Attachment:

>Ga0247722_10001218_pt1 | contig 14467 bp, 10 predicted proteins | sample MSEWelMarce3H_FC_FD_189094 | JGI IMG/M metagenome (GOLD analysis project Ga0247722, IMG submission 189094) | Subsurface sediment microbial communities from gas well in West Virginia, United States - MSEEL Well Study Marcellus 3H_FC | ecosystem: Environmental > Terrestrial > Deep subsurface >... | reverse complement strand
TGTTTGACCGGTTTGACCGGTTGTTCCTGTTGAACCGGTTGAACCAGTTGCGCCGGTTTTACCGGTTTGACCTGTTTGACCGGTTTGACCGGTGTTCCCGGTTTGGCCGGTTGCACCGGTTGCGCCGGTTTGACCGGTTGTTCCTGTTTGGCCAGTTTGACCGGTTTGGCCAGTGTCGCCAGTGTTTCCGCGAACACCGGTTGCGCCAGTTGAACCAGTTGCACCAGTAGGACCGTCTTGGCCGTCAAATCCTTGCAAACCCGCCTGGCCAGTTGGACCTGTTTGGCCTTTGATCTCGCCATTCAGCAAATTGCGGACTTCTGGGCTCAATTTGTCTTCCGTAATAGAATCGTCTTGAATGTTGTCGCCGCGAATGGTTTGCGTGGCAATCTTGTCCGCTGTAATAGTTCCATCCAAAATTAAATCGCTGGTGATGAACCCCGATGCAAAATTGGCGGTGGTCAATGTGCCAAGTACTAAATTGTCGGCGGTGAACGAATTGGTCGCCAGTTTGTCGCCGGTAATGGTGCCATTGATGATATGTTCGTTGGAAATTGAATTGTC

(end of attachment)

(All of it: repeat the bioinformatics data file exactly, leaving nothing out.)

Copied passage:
>Ga0247722_10001218_pt1 | contig 14467 bp, 10 predicted proteins | sample MSEWelMarce3H_FC_FD_189094 | JGI IMG/M metagenome (GOLD analysis project Ga0247722, IMG submission 189094) | Subsurface sediment microbial communities from gas well in West Virginia, United States - MSEEL Well Study Marcellus 3H_FC | ecosystem: Environmental > Terrestrial > Deep subsurface >... | reverse complement strand
TGTTTGACCGGTTTGACCGGTTGTTCCTGTTGAACCGGTTGAACCAGTTGCGCCGGTTTTACCGGTTTGACCTGTTTGACCGGTTTGACCGGTGTTCCCGGTTTGGCCGGTTGCACCGGTTGCGCCGGTTTGACCGGTTGTTCCTGTTTGGCCAGTTTGACCGGTTTGGCCAGTGTCGCCAGTGTTTCCGCGAACACCGGTTGCGCCAGTTGAACCAGTTGCACCAGTAGGACCGTCTTGGCCGTCAAATCCTTGCAAACCCGCCTGGCCAGTTGGACCTGTTTGGCCTTTGATCTCGCCATTCAGCAAATTGCGGACTTCTGGGCTCAATTTGTCTTCCGTAATAGAATCGTCTTGAATGTTGTCGCCGCGAATGGTTTGCGTGGCAATCTTGTCCGCTGTAATAGTTCCATCCAAAATTAAATCGCTGGTGATGAACCCCGATGCAAAATTGGCGGTGGTCAATGTGCCAAGTACTAAATTGTCGGCGGTGAACGAATTGGTCGCCAGTTTGTCGCCGGTAATGGTGCCATTGATGATATGTTCGTTGGAAATTGAATTGTC